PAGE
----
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    $\begingroup$ I completely agree with your answer. As I recall the pH is derived from the mass action law in aqueous solution (at $25^\circ{}C$), hence $\ce{pH = -\log_{10} c(H3O+)}$, with $\ce{K_{w} = [H3O+]\cdot[{}^{-}OH]\approx14}$. This is also one reason why those acidities are hard to measure. It is also worth mentioning that it is highly temperature depending. ($K=\exp\{-\frac{\Delta G}{RT}\}$). $\endgroup$ Apr 10, 2014 at 3:46
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    $\begingroup$ @GregE. It's somewhat contradictory to discuss pH as -log[H+], and then say that pH = -3.6 is possible. There is no way you can cram over 1000 moles of hydronium ions into a liter! The -3.6 value only makes sense if you explain that pH = - log (H+ activity), and that it is the deviation of activity from concentration that makes the value -3.6 possible. -log[H+] instead would be about -1 for the mine water. $\endgroup$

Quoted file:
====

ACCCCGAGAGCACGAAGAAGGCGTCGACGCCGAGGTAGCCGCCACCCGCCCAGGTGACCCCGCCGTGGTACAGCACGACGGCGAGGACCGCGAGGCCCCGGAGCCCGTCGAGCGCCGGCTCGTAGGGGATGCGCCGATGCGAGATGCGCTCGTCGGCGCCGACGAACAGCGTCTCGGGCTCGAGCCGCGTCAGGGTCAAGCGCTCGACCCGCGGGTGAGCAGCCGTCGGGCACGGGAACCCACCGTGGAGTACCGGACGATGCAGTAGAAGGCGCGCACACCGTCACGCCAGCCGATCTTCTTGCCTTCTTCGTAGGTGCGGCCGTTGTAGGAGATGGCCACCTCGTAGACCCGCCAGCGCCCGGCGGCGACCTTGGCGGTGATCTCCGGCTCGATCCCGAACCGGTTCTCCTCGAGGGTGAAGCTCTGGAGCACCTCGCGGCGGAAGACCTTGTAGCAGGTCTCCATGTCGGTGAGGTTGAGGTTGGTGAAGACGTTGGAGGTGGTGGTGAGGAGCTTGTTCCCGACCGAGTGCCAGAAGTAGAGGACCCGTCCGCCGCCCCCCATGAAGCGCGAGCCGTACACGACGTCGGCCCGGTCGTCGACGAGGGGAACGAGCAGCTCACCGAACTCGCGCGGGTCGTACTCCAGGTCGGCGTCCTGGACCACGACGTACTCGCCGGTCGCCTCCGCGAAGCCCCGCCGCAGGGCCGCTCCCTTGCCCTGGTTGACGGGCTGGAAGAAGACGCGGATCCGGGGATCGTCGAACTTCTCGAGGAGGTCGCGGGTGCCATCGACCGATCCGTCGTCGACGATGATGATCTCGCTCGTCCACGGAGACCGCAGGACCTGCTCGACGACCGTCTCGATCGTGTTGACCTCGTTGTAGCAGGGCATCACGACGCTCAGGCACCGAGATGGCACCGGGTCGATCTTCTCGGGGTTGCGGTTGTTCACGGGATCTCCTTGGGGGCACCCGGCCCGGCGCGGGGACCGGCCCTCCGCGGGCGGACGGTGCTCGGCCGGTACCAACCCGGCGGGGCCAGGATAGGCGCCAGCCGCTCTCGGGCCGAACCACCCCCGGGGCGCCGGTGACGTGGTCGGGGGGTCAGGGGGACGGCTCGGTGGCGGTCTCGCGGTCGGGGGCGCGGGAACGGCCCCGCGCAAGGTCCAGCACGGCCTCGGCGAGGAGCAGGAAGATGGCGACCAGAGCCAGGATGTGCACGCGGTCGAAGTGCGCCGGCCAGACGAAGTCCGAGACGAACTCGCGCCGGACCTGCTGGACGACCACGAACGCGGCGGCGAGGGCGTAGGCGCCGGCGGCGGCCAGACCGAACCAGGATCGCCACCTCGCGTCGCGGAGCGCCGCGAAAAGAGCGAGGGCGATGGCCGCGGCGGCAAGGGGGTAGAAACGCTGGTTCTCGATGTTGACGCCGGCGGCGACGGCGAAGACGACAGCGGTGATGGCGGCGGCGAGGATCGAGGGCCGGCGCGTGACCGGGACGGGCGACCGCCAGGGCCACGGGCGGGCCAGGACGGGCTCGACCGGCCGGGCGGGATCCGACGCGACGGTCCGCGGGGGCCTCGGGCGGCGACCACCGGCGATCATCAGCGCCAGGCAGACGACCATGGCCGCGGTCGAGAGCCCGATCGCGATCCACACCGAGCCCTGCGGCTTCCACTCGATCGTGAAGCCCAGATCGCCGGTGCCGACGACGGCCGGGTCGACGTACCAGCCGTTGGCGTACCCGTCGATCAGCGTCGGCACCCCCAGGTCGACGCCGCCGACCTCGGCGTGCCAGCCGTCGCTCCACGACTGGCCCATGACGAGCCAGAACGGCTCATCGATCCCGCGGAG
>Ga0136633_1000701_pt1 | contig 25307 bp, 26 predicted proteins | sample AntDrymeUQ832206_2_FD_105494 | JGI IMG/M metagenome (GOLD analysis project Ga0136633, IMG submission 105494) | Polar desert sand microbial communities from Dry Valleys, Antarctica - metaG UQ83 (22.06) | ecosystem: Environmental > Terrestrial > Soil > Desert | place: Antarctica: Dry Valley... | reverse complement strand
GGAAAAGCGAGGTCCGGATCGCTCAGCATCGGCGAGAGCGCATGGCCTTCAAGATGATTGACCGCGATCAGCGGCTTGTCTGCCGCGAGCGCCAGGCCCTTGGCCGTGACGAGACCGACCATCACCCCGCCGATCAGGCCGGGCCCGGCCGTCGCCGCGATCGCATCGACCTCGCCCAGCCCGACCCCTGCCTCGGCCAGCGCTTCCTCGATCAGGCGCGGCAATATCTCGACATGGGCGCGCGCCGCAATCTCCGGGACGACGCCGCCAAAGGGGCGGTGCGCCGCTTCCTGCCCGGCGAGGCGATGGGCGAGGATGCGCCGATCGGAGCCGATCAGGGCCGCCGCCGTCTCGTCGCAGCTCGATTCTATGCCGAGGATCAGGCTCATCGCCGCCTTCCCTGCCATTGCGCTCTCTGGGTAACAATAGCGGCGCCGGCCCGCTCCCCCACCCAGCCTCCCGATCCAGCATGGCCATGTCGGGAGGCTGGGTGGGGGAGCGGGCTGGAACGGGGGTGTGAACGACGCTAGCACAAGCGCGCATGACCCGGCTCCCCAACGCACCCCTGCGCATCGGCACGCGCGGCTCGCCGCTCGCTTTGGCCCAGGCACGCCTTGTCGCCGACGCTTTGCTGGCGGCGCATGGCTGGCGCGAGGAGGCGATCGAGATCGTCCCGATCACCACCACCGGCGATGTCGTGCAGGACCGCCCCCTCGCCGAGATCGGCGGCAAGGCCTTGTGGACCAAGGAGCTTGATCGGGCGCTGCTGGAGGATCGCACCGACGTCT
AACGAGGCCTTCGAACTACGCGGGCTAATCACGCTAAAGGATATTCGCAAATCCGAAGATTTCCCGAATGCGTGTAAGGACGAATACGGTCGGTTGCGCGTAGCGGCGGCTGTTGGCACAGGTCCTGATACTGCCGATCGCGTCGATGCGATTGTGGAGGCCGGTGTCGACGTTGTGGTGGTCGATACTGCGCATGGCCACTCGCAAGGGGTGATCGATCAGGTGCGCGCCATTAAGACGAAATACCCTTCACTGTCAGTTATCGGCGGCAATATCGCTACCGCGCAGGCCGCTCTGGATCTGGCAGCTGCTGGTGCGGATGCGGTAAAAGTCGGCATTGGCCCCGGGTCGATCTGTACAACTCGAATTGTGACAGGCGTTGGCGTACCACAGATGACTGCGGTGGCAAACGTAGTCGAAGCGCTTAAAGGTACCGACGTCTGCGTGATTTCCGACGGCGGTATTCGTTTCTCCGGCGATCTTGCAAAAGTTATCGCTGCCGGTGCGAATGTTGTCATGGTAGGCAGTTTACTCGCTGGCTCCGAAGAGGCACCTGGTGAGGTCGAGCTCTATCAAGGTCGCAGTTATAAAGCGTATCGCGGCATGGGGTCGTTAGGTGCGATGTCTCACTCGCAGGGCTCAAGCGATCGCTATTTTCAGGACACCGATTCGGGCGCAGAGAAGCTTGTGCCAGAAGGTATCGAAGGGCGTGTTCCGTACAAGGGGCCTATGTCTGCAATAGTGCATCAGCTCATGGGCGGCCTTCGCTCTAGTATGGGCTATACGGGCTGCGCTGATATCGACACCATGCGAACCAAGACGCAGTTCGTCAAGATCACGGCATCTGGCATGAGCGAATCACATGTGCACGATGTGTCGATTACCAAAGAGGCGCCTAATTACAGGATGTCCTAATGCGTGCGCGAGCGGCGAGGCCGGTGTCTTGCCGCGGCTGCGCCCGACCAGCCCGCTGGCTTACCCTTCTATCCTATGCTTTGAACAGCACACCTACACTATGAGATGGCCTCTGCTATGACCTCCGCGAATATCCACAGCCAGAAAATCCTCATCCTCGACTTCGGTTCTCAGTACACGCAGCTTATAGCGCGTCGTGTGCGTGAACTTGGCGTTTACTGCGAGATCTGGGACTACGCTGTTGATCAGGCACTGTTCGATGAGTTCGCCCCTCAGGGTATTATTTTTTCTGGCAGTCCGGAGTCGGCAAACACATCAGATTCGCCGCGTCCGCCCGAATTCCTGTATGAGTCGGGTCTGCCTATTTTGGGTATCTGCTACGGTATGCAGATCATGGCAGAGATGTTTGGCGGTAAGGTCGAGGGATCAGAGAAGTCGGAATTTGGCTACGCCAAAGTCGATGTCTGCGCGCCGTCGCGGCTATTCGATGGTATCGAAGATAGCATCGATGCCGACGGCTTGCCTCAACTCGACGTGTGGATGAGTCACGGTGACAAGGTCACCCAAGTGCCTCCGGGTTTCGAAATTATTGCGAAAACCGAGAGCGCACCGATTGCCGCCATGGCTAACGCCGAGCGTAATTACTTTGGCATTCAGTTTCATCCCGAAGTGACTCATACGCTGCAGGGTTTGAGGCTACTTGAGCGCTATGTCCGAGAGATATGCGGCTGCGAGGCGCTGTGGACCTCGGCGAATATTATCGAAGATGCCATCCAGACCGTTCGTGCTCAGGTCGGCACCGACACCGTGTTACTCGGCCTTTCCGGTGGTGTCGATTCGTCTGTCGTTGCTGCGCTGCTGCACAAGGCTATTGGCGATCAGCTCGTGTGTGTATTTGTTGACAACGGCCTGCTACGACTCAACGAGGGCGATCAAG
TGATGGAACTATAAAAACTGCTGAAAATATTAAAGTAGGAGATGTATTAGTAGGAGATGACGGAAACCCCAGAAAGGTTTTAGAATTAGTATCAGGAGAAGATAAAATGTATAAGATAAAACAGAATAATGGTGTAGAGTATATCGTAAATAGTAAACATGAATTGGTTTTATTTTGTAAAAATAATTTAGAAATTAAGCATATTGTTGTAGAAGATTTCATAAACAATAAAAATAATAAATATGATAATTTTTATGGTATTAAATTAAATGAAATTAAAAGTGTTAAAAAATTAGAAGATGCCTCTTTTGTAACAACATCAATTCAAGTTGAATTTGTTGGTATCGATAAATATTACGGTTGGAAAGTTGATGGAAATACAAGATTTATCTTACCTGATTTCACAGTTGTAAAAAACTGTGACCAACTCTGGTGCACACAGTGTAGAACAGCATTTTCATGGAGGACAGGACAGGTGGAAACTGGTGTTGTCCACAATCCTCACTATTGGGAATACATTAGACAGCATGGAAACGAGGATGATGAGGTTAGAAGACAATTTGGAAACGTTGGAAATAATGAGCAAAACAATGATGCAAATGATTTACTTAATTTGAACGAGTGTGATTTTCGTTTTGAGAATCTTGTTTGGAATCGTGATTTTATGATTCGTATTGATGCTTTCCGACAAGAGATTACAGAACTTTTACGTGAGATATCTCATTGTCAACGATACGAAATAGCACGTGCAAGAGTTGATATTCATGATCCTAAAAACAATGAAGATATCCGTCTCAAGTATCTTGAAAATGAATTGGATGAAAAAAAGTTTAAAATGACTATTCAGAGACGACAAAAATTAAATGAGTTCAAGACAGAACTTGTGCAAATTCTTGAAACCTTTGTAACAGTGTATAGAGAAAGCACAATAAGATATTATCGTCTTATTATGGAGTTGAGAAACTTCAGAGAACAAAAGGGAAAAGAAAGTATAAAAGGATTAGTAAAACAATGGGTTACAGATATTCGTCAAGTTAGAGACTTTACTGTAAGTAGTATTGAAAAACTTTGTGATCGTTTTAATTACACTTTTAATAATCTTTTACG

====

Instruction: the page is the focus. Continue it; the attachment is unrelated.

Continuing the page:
– DavePhD
    Apr 15, 2015 at 11:19
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    $\begingroup$ @Dave I am not so sure of your comment. Thought the brackets technically meant activity. We just assume it's proportional to concentration in typical usage. $\endgroup$ Aug 10, 2019 at 9:27

Any strong acid solution with concentration more than 1 mol/L has the negative pH. Think about any concentrate commonly used strong acid solution such as 3M $\ce{HCl}$, 6M $\ce{HNO3}$. Negative pH is actually very common.


It is very much possible.

Let’s say you put 3 moles of $\ce{HCl}$ into 1 mole of water. $\ce{HCl}$, being a strong acid dissociates completely into $\ce{H+}$ and $\ce{Cl-}$ ions as:

$$\ce{HCl -> H+ + Cl-}$$

so after complete dissociation, $[\ce{H+}]=3~\mathrm{mol/L}$ (ignoring the very tiny contribution from water itself)

By definition, $$\mathrm{pH} = -\log[\ce{H+}]$$

therefore, $\mathrm{pH}= -\log 3= -0.48$

So it is very much possible to have solutions of strong acids whose $\ce{[H+]}$ is 1 molar or more, and thus whose pH is negative.